These are the final chapters. Matheson does a great job of continuing
to create change in Neville. He’s encountered another human who is
apparently immune as well, Ruth. He’s cold and distrustful at first,
now having been in isolation for about 3 years.
He suddenly realized that he had become an ill-tempered and inveterate
bachelor again. He no longer thought about his wife, his child, his
past life. The present was enough.
But one night, he wakes to see Ruth standing in the shadows, and
confuses her with his long dead wife. It breaks him, and he is reduced
to tears, embracing Ruth in a moment of common comfort.
I have one issue with how Matheson starts Chapter 17. It may seem
small, but it pulled me out of the story. Neville wakes, crying out
“Virge!”. So far as I can tell, unless I missed something, this is the
first instance we have of Neville referring to his wife this way.
Prior, it was always Virginia. As a reader, I was confused, as I’ve
never heard Virge used as a nickname for Virginia, although I’ve heard
it used for Virgil. It was only a page or so later that I made the
connection. As a writer, this is something I try to avoid. I believe
firmly that names need to be consistent throughout, and that any
nicknames for characters must be established as early as possible. Okay
The rest of the piece was a surprise for me. I have to admit, I saw the
movie, and so I think my expectations were tainted. Sure, there’s
similarities, but they are different stories. I wasn’t surprised by
Neville’s resistance to moving out of the house, even after Ruth’s stark
warning. It fit perfectly with what I expected of a hermit who’s so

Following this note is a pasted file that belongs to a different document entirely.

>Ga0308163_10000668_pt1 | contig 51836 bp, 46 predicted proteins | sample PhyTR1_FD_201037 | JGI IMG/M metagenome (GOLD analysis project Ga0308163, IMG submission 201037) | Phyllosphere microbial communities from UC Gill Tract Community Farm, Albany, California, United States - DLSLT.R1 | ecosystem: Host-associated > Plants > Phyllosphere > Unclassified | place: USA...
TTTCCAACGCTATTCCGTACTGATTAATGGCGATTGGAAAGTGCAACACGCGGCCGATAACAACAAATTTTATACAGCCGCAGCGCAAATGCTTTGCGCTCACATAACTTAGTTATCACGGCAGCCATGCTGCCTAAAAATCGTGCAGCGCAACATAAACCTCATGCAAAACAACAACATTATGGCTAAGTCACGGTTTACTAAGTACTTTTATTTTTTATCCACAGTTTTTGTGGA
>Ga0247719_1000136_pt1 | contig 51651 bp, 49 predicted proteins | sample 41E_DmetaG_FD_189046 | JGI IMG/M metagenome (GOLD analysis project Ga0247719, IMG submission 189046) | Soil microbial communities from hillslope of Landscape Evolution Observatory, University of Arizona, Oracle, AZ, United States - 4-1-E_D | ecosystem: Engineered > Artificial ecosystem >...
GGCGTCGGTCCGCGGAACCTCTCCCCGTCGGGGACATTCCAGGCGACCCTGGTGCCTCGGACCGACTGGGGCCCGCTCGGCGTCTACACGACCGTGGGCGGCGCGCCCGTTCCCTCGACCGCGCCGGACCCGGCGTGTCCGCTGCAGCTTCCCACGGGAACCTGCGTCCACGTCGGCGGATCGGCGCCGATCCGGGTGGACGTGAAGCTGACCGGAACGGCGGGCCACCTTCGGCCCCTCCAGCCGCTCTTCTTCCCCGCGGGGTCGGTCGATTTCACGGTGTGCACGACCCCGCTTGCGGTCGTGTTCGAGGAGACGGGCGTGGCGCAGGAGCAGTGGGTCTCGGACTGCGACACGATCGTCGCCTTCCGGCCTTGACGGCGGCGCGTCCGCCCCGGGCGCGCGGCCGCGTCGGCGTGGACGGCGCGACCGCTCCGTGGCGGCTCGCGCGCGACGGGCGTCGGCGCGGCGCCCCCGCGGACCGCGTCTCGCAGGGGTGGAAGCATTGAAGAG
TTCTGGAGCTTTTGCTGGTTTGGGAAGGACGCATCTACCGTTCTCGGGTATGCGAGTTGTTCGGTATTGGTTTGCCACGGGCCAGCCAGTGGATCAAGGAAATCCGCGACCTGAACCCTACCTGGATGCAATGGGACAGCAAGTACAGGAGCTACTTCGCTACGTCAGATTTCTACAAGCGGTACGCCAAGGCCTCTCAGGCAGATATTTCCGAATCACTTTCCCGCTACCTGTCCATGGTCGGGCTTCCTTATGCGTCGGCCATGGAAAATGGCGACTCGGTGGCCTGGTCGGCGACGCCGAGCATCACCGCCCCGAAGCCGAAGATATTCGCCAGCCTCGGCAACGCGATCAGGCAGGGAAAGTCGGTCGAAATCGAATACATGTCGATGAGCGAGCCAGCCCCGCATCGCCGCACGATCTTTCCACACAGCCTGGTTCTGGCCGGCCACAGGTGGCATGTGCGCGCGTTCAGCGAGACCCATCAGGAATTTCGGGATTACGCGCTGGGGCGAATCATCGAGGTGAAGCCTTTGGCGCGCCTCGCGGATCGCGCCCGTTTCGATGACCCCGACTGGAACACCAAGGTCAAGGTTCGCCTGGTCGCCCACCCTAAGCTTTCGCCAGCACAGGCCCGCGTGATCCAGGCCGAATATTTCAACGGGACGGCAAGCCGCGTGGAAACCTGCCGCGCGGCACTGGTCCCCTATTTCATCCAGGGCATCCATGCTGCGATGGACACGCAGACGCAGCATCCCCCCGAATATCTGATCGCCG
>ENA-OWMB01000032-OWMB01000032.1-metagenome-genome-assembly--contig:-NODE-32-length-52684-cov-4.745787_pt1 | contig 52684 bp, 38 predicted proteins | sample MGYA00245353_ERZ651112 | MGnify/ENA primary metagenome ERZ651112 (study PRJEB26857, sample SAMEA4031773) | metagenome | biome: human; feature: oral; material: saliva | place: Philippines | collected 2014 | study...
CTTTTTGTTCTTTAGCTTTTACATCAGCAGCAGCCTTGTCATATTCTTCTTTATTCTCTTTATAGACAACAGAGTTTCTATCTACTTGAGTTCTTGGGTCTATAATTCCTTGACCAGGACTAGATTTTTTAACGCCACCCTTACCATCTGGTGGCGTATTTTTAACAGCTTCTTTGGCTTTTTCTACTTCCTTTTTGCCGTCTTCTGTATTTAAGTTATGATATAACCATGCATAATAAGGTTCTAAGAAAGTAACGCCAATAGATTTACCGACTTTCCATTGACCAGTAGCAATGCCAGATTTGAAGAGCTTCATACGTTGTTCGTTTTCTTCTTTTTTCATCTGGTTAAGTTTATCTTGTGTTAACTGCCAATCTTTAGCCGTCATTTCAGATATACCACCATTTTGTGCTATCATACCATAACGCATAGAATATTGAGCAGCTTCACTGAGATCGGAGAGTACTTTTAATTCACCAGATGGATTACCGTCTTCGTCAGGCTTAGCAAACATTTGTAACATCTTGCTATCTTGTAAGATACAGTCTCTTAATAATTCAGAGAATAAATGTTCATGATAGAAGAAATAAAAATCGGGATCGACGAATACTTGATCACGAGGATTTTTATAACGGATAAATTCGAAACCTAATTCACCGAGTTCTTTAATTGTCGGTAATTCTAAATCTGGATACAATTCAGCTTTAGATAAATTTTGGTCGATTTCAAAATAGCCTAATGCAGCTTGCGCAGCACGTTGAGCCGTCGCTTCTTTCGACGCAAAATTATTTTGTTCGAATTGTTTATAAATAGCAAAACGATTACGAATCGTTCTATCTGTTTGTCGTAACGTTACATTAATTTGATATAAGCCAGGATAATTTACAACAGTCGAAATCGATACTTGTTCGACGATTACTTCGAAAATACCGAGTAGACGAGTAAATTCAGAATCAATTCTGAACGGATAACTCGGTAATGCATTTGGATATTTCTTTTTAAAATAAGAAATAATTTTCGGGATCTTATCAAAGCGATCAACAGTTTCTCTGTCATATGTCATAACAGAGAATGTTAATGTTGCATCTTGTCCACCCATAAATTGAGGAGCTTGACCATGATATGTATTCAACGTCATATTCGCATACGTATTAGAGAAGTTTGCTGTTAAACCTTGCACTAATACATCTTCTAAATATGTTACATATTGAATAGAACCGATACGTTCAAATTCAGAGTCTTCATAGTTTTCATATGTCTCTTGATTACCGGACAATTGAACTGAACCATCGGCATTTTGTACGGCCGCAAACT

settled in his ways.
I was, however, surprised that he had resigned not to fight when they
came for him. But, it wasn’t enough to distract me from the story.
Neville is captured and held prisoner. Even in the face of certain
death, even after all he’s been through, Neville has retained core human
In spite of having lived with death all these years, in spite of
having walked a tightrope of bare existence across an endless may of
death – in spite of that he couldn’t understand it. Personal death
still was a thing beyond comprehension.
What I find most interesting about how this ends is the parrallel
Matheson draws between that last piece of humanity as it was (Neville)
and the first establishment of humanity as it will be (the “Vampire”
society). The interaction between Neville and Ruth at the end, the
dialog, her assistance in his suicide, the kiss between them show
there’s a common thread that persists even though the biology has
The realization at the end is powerful as well. Matheson has set things
up very well to pull of what happens to Neville and what he thinks as he
stares out the window at the new society, preparing to kill himself:
Then sudden silence, as though a heavy blanket had fallen over their
heads. They all stood looking up at him with their white faces. He
stared back. And suddenly he thought, I’m the abnormal one now.
It is the stake in his heart, so to speak. A deep understanding that
his fight for survival was a key part in the transition of the human
race, and that his part was at an end. I can’t imagine a more
appropriate way to end this story, nor a more appropriate title:
I am legend.